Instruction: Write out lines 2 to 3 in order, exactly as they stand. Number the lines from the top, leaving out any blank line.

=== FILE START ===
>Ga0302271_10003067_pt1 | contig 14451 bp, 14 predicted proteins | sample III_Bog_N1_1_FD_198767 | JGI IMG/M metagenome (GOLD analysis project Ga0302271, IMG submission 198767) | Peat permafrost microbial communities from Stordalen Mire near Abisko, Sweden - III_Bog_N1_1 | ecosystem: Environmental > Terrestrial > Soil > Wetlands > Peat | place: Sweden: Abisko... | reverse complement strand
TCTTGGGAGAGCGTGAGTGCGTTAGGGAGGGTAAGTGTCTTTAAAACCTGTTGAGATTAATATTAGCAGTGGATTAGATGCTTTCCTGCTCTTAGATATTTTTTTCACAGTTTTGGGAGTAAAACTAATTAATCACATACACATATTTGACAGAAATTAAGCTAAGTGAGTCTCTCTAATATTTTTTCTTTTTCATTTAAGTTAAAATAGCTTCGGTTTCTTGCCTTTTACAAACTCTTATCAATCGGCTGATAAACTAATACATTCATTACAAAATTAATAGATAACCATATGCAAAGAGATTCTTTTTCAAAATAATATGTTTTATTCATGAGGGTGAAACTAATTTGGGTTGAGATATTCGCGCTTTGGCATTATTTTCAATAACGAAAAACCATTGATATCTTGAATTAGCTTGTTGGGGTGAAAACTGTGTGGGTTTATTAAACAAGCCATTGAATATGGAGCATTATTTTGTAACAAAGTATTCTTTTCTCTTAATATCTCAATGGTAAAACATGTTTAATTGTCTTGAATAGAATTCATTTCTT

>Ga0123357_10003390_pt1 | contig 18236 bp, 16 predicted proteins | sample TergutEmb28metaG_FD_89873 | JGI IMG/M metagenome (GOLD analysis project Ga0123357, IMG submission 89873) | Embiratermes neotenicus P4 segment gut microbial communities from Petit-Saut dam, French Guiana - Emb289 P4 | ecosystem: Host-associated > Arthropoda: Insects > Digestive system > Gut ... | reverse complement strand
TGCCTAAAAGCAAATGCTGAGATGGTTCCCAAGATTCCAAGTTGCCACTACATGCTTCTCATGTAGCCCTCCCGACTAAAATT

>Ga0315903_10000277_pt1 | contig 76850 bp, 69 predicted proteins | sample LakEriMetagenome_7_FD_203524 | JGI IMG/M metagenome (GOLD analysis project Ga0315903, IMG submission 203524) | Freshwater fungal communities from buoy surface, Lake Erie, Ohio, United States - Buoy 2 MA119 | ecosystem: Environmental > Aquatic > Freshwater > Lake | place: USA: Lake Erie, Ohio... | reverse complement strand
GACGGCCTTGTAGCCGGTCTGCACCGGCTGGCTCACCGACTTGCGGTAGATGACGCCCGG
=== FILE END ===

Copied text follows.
TCTTGGGAGAGCGTGAGTGCGTTAGGGAGGGTAAGTGTCTTTAAAACCTGTTGAGATTAATATTAGCAGTGGATTAGATGCTTTCCTGCTCTTAGATATTTTTTTCACAGTTTTGGGAGTAAAACTAATTAATCACATACACATATTTGACAGAAATTAAGCTAAGTGAGTCTCTCTAATATTTTTTCTTTTTCATTTAAGTTAAAATAGCTTCGGTTTCTTGCCTTTTACAAACTCTTATCAATCGGCTGATAAACTAATACATTCATTACAAAATTAATAGATAACCATATGCAAAGAGATTCTTTTTCAAAATAATATGTTTTATTCATGAGGGTGAAACTAATTTGGGTTGAGATATTCGCGCTTTGGCATTATTTTCAATAACGAAAAACCATTGATATCTTGAATTAGCTTGTTGGGGTGAAAACTGTGTGGGTTTATTAAACAAGCCATTGAATATGGAGCATTATTTTGTAACAAAGTATTCTTTTCTCTTAATATCTCAATGGTAAAACATGTTTAATTGTCTTGAATAGAATTCATTTCTT

>Ga0123357_10003390_pt1 | contig 18236 bp, 16 predicted proteins | sample TergutEmb28metaG_FD_89873 | JGI IMG/M metagenome (GOLD analysis project Ga0123357, IMG submission 89873) | Embiratermes neotenicus P4 segment gut microbial communities from Petit-Saut dam, French Guiana - Emb289 P4 | ecosystem: Host-associated > Arthropoda: Insects > Digestive system > Gut ... | reverse complement strand